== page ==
Every successful scientist seems to have a “once in a blue moon” discovery during his or her lifework: an accident or epiphany that unexpectedly leads to a serendipitous breakthrough. Geneticist Mary-Claire King has had four.
As a student at Berkeley in the 1960s, Mary-Claire King stumbled upon a weapon that could be used to fight social injustice as well as biological injustice—like cancer—in our own bodies. That weapon was genetics. By leveraging this biological tool, King has discovered the fundamental link between chimpanzees and humans, reunited families torn apart by military juntas through the use of mitochondrial DNA, discovered the “breast cancer gene,” BRCA1, and revealed how genes drive susceptibility to disease but also provide a powerful new way to revolutionize treatment. King’s work has not only been groundbreaking, but has changed the lives of countless people.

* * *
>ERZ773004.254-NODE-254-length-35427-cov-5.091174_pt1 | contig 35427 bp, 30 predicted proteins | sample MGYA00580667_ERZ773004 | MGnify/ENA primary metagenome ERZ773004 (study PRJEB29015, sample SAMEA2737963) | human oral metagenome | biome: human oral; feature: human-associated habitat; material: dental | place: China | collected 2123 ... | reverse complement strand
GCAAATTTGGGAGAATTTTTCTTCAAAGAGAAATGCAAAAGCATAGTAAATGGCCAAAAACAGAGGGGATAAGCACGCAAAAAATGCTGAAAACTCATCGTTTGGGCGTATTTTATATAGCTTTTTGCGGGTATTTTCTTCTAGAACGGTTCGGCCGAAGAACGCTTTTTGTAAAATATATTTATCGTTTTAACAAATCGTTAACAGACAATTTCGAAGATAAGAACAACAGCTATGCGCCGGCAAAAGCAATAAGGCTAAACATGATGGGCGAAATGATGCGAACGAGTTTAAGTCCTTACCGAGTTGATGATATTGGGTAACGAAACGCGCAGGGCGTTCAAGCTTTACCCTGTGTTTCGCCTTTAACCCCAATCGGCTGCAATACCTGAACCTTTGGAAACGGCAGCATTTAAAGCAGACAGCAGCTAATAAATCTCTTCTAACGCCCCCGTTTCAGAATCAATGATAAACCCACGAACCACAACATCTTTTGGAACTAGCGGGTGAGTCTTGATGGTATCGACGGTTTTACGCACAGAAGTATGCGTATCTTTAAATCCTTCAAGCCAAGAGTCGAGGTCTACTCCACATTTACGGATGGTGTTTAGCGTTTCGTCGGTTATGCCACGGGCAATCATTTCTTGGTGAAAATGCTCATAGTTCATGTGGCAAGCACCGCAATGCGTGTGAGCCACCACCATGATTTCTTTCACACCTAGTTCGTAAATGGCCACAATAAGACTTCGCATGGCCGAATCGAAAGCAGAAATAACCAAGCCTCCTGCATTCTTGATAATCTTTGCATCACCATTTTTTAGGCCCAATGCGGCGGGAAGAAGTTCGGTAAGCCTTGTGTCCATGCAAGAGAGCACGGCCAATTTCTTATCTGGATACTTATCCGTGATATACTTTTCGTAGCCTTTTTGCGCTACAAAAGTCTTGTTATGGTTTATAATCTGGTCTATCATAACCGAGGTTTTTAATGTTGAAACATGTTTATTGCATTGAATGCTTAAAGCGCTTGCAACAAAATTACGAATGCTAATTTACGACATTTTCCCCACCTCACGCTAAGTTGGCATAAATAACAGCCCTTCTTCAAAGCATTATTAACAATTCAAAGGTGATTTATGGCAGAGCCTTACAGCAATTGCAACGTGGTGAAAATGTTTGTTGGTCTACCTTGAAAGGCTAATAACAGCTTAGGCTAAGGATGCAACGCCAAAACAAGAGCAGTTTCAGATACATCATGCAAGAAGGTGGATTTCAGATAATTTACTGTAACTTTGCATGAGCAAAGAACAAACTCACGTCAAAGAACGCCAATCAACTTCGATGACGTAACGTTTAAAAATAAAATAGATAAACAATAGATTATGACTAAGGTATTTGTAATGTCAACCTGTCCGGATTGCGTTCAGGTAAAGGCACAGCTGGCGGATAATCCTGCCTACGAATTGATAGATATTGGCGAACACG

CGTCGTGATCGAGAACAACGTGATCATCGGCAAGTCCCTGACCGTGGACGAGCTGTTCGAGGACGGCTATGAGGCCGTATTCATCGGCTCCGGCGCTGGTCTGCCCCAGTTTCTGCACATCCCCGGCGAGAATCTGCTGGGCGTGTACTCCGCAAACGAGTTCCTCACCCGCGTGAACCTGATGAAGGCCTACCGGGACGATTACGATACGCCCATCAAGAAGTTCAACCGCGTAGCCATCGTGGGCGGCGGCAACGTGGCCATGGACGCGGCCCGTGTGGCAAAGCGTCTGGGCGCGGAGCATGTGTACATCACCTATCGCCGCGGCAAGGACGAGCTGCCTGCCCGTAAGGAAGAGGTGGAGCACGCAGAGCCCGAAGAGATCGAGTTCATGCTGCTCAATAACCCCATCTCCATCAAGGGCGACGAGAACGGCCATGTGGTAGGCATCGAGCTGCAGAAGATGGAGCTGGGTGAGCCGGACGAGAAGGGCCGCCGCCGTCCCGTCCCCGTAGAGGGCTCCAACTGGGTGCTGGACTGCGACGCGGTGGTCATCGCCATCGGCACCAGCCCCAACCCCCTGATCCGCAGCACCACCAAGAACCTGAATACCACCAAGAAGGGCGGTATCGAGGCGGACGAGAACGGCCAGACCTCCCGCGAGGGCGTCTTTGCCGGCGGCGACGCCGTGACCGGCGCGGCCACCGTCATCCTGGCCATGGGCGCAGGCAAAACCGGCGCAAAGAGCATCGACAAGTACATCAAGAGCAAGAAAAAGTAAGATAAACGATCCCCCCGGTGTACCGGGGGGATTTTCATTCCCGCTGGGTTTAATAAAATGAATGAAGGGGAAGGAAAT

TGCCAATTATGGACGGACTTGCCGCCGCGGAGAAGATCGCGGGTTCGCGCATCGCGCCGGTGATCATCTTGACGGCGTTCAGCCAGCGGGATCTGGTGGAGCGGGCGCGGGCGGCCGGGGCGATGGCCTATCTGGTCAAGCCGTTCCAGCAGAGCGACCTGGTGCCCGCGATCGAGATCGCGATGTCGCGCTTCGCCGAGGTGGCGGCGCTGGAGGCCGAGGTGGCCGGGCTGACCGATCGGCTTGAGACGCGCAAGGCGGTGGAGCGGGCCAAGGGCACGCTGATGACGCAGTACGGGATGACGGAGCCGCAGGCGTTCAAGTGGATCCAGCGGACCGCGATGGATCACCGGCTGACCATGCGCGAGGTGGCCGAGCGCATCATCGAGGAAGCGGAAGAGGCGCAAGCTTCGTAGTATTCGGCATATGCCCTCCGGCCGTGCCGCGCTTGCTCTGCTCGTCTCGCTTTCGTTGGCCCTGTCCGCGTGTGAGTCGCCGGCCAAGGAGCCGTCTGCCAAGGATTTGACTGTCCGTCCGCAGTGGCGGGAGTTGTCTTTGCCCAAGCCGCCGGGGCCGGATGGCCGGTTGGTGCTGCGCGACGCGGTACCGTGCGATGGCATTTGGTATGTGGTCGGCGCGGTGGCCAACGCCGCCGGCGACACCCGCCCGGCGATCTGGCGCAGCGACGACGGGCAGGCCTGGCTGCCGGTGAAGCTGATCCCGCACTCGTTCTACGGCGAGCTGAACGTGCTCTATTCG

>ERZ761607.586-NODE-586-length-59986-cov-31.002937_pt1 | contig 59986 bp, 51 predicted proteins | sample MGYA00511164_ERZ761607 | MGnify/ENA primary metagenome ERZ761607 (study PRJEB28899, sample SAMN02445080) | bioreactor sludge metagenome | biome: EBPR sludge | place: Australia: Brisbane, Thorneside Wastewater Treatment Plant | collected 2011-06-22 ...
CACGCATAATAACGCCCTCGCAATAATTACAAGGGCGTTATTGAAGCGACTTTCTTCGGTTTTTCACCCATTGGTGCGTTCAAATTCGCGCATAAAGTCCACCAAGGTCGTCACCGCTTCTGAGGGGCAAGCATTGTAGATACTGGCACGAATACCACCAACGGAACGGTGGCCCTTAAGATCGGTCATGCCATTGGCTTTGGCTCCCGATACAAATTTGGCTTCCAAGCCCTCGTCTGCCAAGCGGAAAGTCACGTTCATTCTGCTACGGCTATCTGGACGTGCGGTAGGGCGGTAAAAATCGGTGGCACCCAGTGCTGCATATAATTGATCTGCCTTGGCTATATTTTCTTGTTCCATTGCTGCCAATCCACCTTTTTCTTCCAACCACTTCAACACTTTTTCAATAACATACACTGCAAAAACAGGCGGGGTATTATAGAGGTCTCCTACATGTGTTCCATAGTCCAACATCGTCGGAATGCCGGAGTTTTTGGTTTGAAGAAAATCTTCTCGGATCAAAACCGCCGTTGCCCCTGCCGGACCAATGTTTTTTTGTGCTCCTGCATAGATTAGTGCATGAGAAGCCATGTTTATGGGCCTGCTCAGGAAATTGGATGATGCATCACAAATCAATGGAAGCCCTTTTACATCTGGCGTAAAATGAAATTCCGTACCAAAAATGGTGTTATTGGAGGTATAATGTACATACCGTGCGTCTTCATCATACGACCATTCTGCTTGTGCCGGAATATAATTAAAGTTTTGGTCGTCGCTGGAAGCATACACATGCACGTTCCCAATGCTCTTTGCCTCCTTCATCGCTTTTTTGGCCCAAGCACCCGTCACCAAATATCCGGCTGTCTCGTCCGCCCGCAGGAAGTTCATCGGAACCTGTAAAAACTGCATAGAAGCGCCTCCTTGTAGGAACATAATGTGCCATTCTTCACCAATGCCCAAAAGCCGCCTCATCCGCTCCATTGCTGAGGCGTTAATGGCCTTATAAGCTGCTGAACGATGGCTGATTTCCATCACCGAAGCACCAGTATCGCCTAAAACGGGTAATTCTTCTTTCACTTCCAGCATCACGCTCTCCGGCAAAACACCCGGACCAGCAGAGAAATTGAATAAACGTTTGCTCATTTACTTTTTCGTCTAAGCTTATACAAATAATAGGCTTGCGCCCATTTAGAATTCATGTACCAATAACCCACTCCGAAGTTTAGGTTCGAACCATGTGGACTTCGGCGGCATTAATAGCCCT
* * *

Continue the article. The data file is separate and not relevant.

As part of our Pioneers in Science series, we salute King’s fascinating and singular path to greatness. (Watch the her Pioneers profile video above, and see all videos featuring Mary-Claire King here)
“I think of genetics as the stuff that dreams are made of,” King told students at the Pioneers program last year.
Among King’s most innovative and dogged work was the proof that some breast cancer is hereditary, and that women with specific mutations in the genes BRCA1 and BRCA2 are at higher risk of developing breast cancer at a young age. As a participant in Cancer’s Last Stand, King describes the challenges faced by a female scientist in the 1970s, and how she gamely overcame them with curiosity, good ideas, collaboration, and the desire to do something useful.